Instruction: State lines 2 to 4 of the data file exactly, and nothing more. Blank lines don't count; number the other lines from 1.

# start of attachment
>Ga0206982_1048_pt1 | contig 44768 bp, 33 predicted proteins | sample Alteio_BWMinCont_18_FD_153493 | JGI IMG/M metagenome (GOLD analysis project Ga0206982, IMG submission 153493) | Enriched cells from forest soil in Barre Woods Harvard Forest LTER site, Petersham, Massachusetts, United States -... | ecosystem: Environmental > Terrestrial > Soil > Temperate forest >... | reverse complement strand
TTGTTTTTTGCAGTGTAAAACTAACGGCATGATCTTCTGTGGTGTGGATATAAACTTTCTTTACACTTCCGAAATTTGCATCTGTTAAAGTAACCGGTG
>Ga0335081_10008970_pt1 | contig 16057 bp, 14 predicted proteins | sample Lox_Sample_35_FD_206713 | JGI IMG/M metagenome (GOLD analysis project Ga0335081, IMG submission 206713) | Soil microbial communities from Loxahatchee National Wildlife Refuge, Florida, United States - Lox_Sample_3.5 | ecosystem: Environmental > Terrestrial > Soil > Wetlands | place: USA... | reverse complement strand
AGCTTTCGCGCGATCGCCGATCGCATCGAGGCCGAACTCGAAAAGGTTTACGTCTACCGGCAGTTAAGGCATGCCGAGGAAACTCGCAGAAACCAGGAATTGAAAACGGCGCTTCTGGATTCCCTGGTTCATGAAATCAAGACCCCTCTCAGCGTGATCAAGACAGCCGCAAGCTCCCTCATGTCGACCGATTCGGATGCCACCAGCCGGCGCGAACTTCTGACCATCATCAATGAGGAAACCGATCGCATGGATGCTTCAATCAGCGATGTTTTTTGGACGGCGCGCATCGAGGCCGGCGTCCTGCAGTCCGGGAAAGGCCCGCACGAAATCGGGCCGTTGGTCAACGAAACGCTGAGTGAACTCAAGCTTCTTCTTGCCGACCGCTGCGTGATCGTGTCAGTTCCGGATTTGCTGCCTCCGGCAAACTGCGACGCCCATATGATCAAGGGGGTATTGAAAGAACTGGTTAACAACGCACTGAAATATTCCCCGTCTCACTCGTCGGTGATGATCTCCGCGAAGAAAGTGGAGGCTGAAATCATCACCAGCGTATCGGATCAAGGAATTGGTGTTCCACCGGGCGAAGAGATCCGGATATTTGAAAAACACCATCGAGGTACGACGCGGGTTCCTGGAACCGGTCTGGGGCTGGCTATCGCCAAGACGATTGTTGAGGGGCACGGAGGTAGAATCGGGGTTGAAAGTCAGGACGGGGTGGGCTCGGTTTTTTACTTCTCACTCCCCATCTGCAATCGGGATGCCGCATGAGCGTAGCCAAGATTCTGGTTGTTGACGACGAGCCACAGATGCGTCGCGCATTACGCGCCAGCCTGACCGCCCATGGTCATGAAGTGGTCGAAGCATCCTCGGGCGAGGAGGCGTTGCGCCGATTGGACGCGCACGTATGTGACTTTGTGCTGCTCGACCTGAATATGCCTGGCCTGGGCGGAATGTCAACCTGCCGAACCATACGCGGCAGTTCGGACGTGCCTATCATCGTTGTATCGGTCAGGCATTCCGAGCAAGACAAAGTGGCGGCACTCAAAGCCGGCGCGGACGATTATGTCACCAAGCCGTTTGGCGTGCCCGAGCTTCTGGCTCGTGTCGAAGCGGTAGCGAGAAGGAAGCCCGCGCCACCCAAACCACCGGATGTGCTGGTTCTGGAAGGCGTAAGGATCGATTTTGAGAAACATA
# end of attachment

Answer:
TTGTTTTTTGCAGTGTAAAACTAACGGCATGATCTTCTGTGGTGTGGATATAAACTTTCTTTACACTTCCGAAATTTGCATCTGTTAAAGTAACCGGTG
>Ga0335081_10008970_pt1 | contig 16057 bp, 14 predicted proteins | sample Lox_Sample_35_FD_206713 | JGI IMG/M metagenome (GOLD analysis project Ga0335081, IMG submission 206713) | Soil microbial communities from Loxahatchee National Wildlife Refuge, Florida, United States - Lox_Sample_3.5 | ecosystem: Environmental > Terrestrial > Soil > Wetlands | place: USA... | reverse complement strand
AGCTTTCGCGCGATCGCCGATCGCATCGAGGCCGAACTCGAAAAGGTTTACGTCTACCGGCAGTTAAGGCATGCCGAGGAAACTCGCAGAAACCAGGAATTGAAAACGGCGCTTCTGGATTCCCTGGTTCATGAAATCAAGACCCCTCTCAGCGTGATCAAGACAGCCGCAAGCTCCCTCATGTCGACCGATTCGGATGCCACCAGCCGGCGCGAACTTCTGACCATCATCAATGAGGAAACCGATCGCATGGATGCTTCAATCAGCGATGTTTTTTGGACGGCGCGCATCGAGGCCGGCGTCCTGCAGTCCGGGAAAGGCCCGCACGAAATCGGGCCGTTGGTCAACGAAACGCTGAGTGAACTCAAGCTTCTTCTTGCCGACCGCTGCGTGATCGTGTCAGTTCCGGATTTGCTGCCTCCGGCAAACTGCGACGCCCATATGATCAAGGGGGTATTGAAAGAACTGGTTAACAACGCACTGAAATATTCCCCGTCTCACTCGTCGGTGATGATCTCCGCGAAGAAAGTGGAGGCTGAAATCATCACCAGCGTATCGGATCAAGGAATTGGTGTTCCACCGGGCGAAGAGATCCGGATATTTGAAAAACACCATCGAGGTACGACGCGGGTTCCTGGAACCGGTCTGGGGCTGGCTATCGCCAAGACGATTGTTGAGGGGCACGGAGGTAGAATCGGGGTTGAAAGTCAGGACGGGGTGGGCTCGGTTTTTTACTTCTCACTCCCCATCTGCAATCGGGATGCCGCATGAGCGTAGCCAAGATTCTGGTTGTTGACGACGAGCCACAGATGCGTCGCGCATTACGCGCCAGCCTGACCGCCCATGGTCATGAAGTGGTCGAAGCATCCTCGGGCGAGGAGGCGTTGCGCCGATTGGACGCGCACGTATGTGACTTTGTGCTGCTCGACCTGAATATGCCTGGCCTGGGCGGAATGTCAACCTGCCGAACCATACGCGGCAGTTCGGACGTGCCTATCATCGTTGTATCGGTCAGGCATTCCGAGCAAGACAAAGTGGCGGCACTCAAAGCCGGCGCGGACGATTATGTCACCAAGCCGTTTGGCGTGCCCGAGCTTCTGGCTCGTGTCGAAGCGGTAGCGAGAAGGAAGCCCGCGCCACCCAAACCACCGGATGTGCTGGTTCTGGAAGGCGTAAGGATCGATTTTGAGAAACATA